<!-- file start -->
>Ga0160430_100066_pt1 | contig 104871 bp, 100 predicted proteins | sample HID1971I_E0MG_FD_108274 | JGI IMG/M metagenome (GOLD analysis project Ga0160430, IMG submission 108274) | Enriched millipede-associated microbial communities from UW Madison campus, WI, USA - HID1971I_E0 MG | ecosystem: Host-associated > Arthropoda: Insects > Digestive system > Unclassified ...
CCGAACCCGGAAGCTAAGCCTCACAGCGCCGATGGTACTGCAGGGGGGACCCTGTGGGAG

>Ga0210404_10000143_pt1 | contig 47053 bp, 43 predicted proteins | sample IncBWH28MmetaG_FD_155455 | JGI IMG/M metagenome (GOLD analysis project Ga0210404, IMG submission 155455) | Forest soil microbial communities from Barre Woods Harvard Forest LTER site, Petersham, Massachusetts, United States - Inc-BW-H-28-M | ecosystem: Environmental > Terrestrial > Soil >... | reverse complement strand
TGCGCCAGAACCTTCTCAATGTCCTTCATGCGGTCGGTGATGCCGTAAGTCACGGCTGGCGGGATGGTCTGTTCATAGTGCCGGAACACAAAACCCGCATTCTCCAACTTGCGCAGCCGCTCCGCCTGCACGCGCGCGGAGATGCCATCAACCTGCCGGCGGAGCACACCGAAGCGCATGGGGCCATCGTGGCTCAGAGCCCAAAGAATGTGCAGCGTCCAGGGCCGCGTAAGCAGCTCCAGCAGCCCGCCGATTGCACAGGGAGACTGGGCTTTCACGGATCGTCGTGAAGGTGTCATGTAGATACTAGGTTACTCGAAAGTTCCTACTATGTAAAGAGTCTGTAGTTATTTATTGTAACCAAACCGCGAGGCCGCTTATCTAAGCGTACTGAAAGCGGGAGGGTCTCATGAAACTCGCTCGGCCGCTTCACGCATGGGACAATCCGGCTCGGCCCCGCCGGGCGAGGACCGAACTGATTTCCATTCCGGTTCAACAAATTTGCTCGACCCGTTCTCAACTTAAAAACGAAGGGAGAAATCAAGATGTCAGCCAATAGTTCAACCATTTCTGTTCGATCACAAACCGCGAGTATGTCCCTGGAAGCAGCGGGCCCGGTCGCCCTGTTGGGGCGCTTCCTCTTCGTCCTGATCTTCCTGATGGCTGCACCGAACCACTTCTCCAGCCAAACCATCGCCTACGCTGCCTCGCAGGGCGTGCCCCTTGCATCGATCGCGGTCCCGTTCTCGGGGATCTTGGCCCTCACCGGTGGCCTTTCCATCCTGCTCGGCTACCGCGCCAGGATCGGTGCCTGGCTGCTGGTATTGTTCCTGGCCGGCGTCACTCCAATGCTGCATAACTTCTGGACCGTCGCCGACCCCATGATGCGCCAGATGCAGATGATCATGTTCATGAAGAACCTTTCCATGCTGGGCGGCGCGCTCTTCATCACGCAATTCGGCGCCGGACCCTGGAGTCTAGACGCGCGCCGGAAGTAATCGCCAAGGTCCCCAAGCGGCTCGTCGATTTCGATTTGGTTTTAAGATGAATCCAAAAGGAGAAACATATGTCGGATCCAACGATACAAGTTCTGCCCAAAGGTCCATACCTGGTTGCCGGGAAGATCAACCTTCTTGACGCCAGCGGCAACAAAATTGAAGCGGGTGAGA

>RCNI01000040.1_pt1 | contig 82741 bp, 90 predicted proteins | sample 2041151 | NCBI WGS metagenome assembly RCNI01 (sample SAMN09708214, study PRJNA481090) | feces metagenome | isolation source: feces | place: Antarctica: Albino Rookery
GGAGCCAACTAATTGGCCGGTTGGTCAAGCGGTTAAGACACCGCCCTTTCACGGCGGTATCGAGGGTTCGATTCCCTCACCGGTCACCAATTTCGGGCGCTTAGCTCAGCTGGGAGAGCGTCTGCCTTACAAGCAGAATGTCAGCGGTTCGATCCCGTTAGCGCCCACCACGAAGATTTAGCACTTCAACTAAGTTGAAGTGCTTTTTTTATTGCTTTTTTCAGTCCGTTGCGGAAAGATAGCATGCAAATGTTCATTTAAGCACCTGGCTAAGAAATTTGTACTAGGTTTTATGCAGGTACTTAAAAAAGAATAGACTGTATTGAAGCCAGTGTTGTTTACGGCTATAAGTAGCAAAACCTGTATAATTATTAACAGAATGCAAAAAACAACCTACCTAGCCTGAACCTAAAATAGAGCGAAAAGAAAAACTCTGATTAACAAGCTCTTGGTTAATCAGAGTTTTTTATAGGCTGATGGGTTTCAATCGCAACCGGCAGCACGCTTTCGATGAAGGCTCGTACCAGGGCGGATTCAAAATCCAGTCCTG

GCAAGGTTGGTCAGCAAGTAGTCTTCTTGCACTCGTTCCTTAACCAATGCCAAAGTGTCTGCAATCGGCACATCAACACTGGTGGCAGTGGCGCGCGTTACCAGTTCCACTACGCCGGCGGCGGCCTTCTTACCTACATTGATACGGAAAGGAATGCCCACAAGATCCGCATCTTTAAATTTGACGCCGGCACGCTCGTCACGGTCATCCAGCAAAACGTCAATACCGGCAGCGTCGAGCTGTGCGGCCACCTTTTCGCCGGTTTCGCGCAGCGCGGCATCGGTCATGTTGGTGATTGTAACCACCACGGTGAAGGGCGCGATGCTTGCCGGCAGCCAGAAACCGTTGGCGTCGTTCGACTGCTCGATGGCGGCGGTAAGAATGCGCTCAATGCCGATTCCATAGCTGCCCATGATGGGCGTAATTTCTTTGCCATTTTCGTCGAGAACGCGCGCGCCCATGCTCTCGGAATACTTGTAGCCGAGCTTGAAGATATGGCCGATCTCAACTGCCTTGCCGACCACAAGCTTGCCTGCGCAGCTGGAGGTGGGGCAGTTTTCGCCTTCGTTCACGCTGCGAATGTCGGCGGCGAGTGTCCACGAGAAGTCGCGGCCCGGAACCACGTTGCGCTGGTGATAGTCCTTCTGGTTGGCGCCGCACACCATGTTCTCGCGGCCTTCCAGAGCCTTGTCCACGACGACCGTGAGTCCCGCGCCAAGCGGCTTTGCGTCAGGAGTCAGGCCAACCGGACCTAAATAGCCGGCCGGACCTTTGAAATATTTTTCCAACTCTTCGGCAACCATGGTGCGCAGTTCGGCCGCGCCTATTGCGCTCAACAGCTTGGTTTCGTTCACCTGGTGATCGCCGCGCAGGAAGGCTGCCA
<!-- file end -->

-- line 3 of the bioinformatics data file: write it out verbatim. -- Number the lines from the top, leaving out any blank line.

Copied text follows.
>Ga0210404_10000143_pt1 | contig 47053 bp, 43 predicted proteins | sample IncBWH28MmetaG_FD_155455 | JGI IMG/M metagenome (GOLD analysis project Ga0210404, IMG submission 155455) | Forest soil microbial communities from Barre Woods Harvard Forest LTER site, Petersham, Massachusetts, United States - Inc-BW-H-28-M | ecosystem: Environmental > Terrestrial > Soil >... | reverse complement strand